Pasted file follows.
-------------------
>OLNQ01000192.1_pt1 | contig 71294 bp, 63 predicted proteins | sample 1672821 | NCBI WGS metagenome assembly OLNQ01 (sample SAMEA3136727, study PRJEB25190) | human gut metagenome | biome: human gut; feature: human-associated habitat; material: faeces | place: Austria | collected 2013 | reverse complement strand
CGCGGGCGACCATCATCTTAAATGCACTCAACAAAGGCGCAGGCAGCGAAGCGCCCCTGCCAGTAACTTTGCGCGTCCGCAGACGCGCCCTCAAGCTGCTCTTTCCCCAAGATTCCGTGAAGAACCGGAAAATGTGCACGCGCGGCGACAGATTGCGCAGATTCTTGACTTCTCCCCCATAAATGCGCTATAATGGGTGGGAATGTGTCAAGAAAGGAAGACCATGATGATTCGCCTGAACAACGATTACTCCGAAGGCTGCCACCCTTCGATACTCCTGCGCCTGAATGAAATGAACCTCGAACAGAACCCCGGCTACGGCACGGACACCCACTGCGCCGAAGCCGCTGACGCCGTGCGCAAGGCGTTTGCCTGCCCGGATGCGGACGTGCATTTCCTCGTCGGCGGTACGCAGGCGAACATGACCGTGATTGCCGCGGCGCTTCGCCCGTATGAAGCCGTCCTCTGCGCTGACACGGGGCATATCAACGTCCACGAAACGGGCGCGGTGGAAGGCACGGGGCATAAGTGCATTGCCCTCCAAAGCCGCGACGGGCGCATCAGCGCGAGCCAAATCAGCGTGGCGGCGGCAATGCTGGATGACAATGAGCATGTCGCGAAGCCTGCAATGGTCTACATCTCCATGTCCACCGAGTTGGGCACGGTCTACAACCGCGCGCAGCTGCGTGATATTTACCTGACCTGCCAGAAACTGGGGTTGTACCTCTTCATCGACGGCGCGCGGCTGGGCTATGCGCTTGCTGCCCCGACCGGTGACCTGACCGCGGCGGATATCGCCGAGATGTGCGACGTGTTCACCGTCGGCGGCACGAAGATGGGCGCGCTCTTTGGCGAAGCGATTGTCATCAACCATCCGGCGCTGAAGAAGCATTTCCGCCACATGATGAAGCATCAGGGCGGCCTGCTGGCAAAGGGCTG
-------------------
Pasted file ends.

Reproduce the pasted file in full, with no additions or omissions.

>OLNQ01000192.1_pt1 | contig 71294 bp, 63 predicted proteins | sample 1672821 | NCBI WGS metagenome assembly OLNQ01 (sample SAMEA3136727, study PRJEB25190) | human gut metagenome | biome: human gut; feature: human-associated habitat; material: faeces | place: Austria | collected 2013 | reverse complement strand
CGCGGGCGACCATCATCTTAAATGCACTCAACAAAGGCGCAGGCAGCGAAGCGCCCCTGCCAGTAACTTTGCGCGTCCGCAGACGCGCCCTCAAGCTGCTCTTTCCCCAAGATTCCGTGAAGAACCGGAAAATGTGCACGCGCGGCGACAGATTGCGCAGATTCTTGACTTCTCCCCCATAAATGCGCTATAATGGGTGGGAATGTGTCAAGAAAGGAAGACCATGATGATTCGCCTGAACAACGATTACTCCGAAGGCTGCCACCCTTCGATACTCCTGCGCCTGAATGAAATGAACCTCGAACAGAACCCCGGCTACGGCACGGACACCCACTGCGCCGAAGCCGCTGACGCCGTGCGCAAGGCGTTTGCCTGCCCGGATGCGGACGTGCATTTCCTCGTCGGCGGTACGCAGGCGAACATGACCGTGATTGCCGCGGCGCTTCGCCCGTATGAAGCCGTCCTCTGCGCTGACACGGGGCATATCAACGTCCACGAAACGGGCGCGGTGGAAGGCACGGGGCATAAGTGCATTGCCCTCCAAAGCCGCGACGGGCGCATCAGCGCGAGCCAAATCAGCGTGGCGGCGGCAATGCTGGATGACAATGAGCATGTCGCGAAGCCTGCAATGGTCTACATCTCCATGTCCACCGAGTTGGGCACGGTCTACAACCGCGCGCAGCTGCGTGATATTTACCTGACCTGCCAGAAACTGGGGTTGTACCTCTTCATCGACGGCGCGCGGCTGGGCTATGCGCTTGCTGCCCCGACCGGTGACCTGACCGCGGCGGATATCGCCGAGATGTGCGACGTGTTCACCGTCGGCGGCACGAAGATGGGCGCGCTCTTTGGCGAAGCGATTGTCATCAACCATCCGGCGCTGAAGAAGCATTTCCGCCACATGATGAAGCATCAGGGCGGCCTGCTGGCAAAGGGCTG